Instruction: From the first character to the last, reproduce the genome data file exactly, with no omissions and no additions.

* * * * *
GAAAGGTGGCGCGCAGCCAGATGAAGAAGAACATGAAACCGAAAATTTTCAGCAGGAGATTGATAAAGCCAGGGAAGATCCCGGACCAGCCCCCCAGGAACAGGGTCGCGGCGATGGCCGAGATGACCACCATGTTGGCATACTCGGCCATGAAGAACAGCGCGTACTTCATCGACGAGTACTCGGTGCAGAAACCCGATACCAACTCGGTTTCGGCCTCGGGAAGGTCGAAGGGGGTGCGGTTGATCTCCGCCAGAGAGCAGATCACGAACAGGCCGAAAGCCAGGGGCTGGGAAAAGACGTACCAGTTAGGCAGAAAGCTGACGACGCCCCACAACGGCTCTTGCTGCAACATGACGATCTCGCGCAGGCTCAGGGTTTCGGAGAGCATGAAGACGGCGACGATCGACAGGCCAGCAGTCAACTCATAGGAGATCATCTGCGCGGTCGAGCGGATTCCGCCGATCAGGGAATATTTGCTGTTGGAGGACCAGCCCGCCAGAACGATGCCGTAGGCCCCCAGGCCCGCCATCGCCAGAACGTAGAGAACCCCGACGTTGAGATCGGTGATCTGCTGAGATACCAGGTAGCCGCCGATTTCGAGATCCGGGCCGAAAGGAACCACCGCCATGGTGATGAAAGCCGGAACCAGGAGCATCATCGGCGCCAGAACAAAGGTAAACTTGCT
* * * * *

GAAAGGTGGCGCGCAGCCAGATGAAGAAGAACATGAAACCGAAAATTTTCAGCAGGAGATTGATAAAGCCAGGGAAGATCCCGGACCAGCCCCCCAGGAACAGGGTCGCGGCGATGGCCGAGATGACCACCATGTTGGCATACTCGGCCATGAAGAACAGCGCGTACTTCATCGACGAGTACTCGGTGCAGAAACCCGATACCAACTCGGTTTCGGCCTCGGGAAGGTCGAAGGGGGTGCGGTTGATCTCCGCCAGAGAGCAGATCACGAACAGGCCGAAAGCCAGGGGCTGGGAAAAGACGTACCAGTTAGGCAGAAAGCTGACGACGCCCCACAACGGCTCTTGCTGCAACATGACGATCTCGCGCAGGCTCAGGGTTTCGGAGAGCATGAAGACGGCGACGATCGACAGGCCAGCAGTCAACTCATAGGAGATCATCTGCGCGGTCGAGCGGATTCCGCCGATCAGGGAATATTTGCTGTTGGAGGACCAGCCCGCCAGAACGATGCCGTAGGCCCCCAGGCCCGCCATCGCCAGAACGTAGAGAACCCCGACGTTGAGATCGGTGATCTGCTGAGATACCAGGTAGCCGCCGATTTCGAGATCCGGGCCGAAAGGAACCACCGCCATGGTGATGAAAGCCGGAACCAGGAGCATCATCGGCGCCAGAACAAAGGTAAACTTGCT